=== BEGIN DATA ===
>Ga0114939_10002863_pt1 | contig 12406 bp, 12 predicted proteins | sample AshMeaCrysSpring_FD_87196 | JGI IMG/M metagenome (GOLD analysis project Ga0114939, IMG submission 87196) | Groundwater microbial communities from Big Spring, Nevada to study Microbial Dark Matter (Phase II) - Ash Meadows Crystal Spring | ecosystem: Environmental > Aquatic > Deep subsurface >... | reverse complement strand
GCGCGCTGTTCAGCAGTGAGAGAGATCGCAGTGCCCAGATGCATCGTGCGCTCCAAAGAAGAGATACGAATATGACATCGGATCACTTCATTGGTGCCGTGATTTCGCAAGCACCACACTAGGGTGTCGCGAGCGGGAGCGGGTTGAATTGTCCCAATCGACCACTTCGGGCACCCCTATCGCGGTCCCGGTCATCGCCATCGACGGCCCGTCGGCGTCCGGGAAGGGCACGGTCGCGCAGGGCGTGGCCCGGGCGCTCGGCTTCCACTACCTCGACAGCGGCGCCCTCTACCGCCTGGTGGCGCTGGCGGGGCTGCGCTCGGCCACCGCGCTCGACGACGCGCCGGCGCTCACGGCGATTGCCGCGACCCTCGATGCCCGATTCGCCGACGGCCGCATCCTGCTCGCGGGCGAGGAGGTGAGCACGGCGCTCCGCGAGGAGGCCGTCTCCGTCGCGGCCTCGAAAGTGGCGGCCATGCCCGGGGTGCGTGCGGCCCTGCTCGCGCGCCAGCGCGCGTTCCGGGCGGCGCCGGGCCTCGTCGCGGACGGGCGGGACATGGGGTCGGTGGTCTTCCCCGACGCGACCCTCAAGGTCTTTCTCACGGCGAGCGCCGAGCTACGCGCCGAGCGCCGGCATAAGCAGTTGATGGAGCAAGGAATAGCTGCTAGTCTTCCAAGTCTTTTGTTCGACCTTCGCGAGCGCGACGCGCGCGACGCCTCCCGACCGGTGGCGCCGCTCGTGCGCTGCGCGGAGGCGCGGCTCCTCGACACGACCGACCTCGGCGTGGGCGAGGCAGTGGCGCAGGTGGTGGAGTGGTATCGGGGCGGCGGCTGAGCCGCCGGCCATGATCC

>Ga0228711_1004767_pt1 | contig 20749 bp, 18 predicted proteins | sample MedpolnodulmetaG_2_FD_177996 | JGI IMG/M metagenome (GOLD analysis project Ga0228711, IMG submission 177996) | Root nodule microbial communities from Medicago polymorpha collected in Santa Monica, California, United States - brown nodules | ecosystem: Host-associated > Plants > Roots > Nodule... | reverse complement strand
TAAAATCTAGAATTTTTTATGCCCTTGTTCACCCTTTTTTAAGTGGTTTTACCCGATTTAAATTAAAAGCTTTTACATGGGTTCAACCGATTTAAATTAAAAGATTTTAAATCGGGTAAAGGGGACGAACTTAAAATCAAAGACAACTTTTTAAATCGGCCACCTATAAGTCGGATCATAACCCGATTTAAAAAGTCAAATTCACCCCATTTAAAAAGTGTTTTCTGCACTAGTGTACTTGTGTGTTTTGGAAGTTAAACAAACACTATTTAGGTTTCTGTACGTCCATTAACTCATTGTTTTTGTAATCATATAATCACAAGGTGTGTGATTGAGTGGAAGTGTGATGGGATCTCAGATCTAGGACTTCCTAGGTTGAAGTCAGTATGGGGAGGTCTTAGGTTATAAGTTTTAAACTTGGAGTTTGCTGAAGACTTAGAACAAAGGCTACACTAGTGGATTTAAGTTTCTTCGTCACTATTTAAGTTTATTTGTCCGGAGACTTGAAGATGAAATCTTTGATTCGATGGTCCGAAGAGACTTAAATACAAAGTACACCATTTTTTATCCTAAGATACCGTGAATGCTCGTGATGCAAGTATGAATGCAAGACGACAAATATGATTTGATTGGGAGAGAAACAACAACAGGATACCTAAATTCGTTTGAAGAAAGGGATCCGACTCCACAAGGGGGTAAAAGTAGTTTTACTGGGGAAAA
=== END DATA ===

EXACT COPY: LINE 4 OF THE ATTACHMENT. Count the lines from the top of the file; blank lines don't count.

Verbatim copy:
TAAAATCTAGAATTTTTTATGCCCTTGTTCACCCTTTTTTAAGTGGTTTTACCCGATTTAAATTAAAAGCTTTTACATGGGTTCAACCGATTTAAATTAAAAGATTTTAAATCGGGTAAAGGGGACGAACTTAAAATCAAAGACAACTTTTTAAATCGGCCACCTATAAGTCGGATCATAACCCGATTTAAAAAGTCAAATTCACCCCATTTAAAAAGTGTTTTCTGCACTAGTGTACTTGTGTGTTTTGGAAGTTAAACAAACACTATTTAGGTTTCTGTACGTCCATTAACTCATTGTTTTTGTAATCATATAATCACAAGGTGTGTGATTGAGTGGAAGTGTGATGGGATCTCAGATCTAGGACTTCCTAGGTTGAAGTCAGTATGGGGAGGTCTTAGGTTATAAGTTTTAAACTTGGAGTTTGCTGAAGACTTAGAACAAAGGCTACACTAGTGGATTTAAGTTTCTTCGTCACTATTTAAGTTTATTTGTCCGGAGACTTGAAGATGAAATCTTTGATTCGATGGTCCGAAGAGACTTAAATACAAAGTACACCATTTTTTATCCTAAGATACCGTGAATGCTCGTGATGCAAGTATGAATGCAAGACGACAAATATGATTTGATTGGGAGAGAAACAACAACAGGATACCTAAATTCGTTTGAAGAAAGGGATCCGACTCCACAAGGGGGTAAAAGTAGTTTTACTGGGGAAAA